Imagine your surprise at discovering that one of the kittens in a litter is completely different from all the others - having a short, curly coat rather than the normal straight coat of its three littermates. Fortunately, the owner of the litter, Nina Ennismore, also bred Astrex rabbits and easily recognized the unusual coat for what it was - a "rex" coat.
Such was the beginnings of the Rex breed in England in 1950. The unusual kitten, a cream tabby male, was eventually named Kallibunker. Ultimately, years down the road, the breed was recognized as having several distinct genes, resulting in the Rex breed splitting into the Devon Rex, and the Cornish Rex (the name chosen not only because of the rex gene that is responsible for the coat, but because Mrs. Ennismore lived in the Duchy of Cornwall in England).
Fortunately, she was able to have contact with Mr. Brian Stirling-Webb, a well-known cat breeder in England, and Mr. A.C. Jude, a well-respected geneticist, who expressed an interest in this rex-coated cat. Together, with their advice and help, Mrs. Ennismore established a breeding program to try and determine the gene responsible for the coat.
Hence, Kallibunker was bred to a British domestic, resulting in a normal coated tortoiseshell kitten named Butterfly, who in turn was bred back to Kallibunker, resulting in a rex-coated kitten named Molly Brim. Breeding Kallibunker back to his straight-coated mother, resulted in a rex-coated male named Poldhu. You can see the start of a breeding program, and preservation of the rex gene, when Molly Brim was bred to Poldhu, producing the rex-coated La Morna Cove:
Kallibunker, cream tabby, rex-coated Poldhu, GCCF 78065, blue tabby-white, rex-coated | Serena, tortie-white, straight-coated domestic La Morna Cove, Aug-15-1954, blue, rex-coated | Kallibunker, cream tabby, rex-coated Molly Brim, blue, rex-coated Butterfly, tortoiseshell, straight-coated domestic
La Morna Cove, likely named after a small cove in far-west Cornwall, was bred back to her father, Poldhu, and promptly shipped to the United States. Owned by Dr. & Mrs. R.L. Blanchert of San Diego, CA, she produced her one and only litter born on April 11, 1957. From that litter of rex-coated kittens, a blue-white male named Marmaduke of Daz-Zling (CFA 990-0001-PR1) was sent to Walter & Helen Weiss in Texas, and the blue-white female, Diamond Lil of Fan-T-Cee (CFA 991-0012-PR1), stayed on the west coast with Peggy Galvin of California.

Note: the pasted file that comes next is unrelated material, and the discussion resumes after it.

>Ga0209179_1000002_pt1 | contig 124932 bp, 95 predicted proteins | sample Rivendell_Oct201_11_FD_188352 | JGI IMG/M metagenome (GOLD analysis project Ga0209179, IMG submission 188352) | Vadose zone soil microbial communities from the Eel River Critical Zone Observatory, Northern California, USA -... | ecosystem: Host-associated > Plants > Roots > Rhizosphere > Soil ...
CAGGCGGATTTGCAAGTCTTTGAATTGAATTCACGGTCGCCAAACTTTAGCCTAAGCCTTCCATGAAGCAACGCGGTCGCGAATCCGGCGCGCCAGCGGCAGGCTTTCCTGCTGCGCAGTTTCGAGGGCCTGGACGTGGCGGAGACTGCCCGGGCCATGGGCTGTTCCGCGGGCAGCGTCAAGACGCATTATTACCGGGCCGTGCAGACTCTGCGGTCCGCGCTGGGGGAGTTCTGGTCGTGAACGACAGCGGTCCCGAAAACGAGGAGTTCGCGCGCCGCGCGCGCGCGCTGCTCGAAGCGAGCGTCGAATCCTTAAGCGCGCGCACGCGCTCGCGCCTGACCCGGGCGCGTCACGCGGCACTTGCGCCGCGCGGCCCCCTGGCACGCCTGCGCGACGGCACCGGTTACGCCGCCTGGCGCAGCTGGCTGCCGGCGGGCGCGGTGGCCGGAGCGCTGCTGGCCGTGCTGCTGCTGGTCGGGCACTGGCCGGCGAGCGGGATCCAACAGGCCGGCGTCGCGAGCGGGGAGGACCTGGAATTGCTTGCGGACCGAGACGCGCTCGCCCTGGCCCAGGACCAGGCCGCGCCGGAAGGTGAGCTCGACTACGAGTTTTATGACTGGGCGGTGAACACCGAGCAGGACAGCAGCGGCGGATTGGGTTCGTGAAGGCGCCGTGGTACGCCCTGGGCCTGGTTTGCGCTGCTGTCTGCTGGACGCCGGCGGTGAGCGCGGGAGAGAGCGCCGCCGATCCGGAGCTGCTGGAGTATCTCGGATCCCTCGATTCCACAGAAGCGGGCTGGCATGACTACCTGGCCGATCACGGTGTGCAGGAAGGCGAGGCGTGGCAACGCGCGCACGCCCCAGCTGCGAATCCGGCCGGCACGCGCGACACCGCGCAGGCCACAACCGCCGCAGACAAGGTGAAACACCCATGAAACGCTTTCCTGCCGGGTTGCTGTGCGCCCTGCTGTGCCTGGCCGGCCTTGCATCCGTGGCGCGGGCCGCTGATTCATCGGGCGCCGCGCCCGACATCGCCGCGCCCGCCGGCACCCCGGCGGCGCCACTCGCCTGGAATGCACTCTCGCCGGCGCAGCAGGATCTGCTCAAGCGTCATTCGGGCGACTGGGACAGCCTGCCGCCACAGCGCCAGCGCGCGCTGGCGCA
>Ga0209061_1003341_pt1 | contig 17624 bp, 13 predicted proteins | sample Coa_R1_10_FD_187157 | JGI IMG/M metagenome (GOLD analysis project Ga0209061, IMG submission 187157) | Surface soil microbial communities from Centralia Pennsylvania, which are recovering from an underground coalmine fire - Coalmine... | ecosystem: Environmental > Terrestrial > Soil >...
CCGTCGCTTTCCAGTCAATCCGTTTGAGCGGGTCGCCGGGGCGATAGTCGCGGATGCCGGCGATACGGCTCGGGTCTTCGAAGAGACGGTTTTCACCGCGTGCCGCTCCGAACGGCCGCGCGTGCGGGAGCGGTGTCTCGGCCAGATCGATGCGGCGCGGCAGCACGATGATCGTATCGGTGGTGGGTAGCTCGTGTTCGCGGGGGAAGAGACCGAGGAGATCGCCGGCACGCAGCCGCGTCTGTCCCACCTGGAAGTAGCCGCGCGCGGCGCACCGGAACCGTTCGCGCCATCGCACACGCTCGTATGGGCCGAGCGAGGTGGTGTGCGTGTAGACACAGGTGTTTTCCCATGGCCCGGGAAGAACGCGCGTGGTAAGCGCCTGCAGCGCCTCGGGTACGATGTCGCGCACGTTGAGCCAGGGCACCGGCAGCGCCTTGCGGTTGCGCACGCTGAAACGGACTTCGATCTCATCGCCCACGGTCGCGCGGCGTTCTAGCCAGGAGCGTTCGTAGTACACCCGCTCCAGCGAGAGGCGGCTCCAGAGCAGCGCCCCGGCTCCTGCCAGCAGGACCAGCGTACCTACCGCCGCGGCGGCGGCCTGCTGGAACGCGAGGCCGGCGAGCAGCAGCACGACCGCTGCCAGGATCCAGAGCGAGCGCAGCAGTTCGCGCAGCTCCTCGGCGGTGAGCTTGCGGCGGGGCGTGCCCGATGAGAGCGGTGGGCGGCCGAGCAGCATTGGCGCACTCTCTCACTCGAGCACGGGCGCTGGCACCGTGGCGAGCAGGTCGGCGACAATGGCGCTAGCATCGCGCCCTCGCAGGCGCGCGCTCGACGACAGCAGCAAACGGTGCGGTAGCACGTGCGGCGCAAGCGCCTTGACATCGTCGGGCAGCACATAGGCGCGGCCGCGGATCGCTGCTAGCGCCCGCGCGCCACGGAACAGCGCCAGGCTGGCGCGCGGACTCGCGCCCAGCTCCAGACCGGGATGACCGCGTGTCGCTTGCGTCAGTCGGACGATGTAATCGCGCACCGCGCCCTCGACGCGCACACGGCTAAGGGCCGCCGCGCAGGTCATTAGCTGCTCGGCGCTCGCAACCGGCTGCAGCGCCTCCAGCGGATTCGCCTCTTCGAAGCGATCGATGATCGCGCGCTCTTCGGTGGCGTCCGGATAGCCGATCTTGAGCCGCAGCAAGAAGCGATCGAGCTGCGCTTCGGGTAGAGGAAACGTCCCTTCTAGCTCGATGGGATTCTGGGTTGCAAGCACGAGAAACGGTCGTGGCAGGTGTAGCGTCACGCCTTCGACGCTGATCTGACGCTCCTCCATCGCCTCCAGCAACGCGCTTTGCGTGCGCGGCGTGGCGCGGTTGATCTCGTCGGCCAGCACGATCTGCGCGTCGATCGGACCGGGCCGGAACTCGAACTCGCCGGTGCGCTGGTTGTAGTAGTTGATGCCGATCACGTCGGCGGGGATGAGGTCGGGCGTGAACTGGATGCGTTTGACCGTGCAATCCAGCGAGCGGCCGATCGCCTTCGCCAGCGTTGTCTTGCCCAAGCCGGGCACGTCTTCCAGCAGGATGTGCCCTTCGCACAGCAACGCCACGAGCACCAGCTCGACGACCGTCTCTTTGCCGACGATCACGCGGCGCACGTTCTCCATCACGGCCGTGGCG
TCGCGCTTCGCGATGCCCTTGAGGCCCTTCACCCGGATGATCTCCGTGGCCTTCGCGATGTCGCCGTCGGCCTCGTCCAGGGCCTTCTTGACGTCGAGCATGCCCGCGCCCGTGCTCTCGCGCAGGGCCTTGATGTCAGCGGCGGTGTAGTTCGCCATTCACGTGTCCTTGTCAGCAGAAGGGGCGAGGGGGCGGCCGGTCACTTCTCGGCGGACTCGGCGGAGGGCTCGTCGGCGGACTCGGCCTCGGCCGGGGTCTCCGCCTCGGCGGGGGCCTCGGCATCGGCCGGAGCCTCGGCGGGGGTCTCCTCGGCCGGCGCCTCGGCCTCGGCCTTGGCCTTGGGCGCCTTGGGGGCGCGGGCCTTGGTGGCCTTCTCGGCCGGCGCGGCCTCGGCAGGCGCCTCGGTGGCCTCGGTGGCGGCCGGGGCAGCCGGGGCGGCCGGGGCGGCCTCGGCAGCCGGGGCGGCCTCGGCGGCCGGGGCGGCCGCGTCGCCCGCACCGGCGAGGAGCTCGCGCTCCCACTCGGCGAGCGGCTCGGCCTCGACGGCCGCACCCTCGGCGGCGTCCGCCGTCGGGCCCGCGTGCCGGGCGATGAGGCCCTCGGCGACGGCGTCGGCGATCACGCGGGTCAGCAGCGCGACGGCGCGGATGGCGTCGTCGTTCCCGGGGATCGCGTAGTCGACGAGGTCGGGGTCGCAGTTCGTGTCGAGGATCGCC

It is thanks to the breeding programs of Helen Weiss and Peggy Galvin that the Rex was given a chance of survival in the United States. Peggy was a breeder of Siamese and used those cats to breed to Diamond Lil, with the offspring being registered as "Hybrid Rex" by CFA. Helen also used Siamese to outcross to Marmaduke, again producing "Hybrid Rex" kittens. A lot of inbreeding was required, i.e. brother to sister matings that can result in nonviable kittens, to keep the unique coat feature alive and thriving. As Nancy Dodds, CFA's current Cornish Rex Breed Council Secretary, says, "Reading through Helen Weiss' notes about each breeding, there was much determination to keep this breed alive, and it was not without setbacks and sorrow."
It is thanks to these two determined ladies, and other breeders they worked with (Mr. & Mrs. Paul Quilty - Kentwood; Dr. Frances Cottington - Som-Chai; Tommie & Hal Meadow -USAF, Jeanne Jeffrey - Rio Vista; and Bob & Dell Smith - Rodell) that the Rex coat exists as one of the most unique features found in cat breeds.
Registers associated with this article include The Incorporated Cat Fanciers Association of Great Britain (TICFAGB), National Cat Club (NCC), The Cat Club (CCR), Beresford Cat Club (BCC), Feline Federation Francaise (FFF), Siamese Cat Registry (SCR), US Register & Studbook for Cats (USR)including Supplement(USRS), The Studbook of the American Cat Association (ACA), and the Studbook & Register of the Cat Fanciers' Association (CFA).
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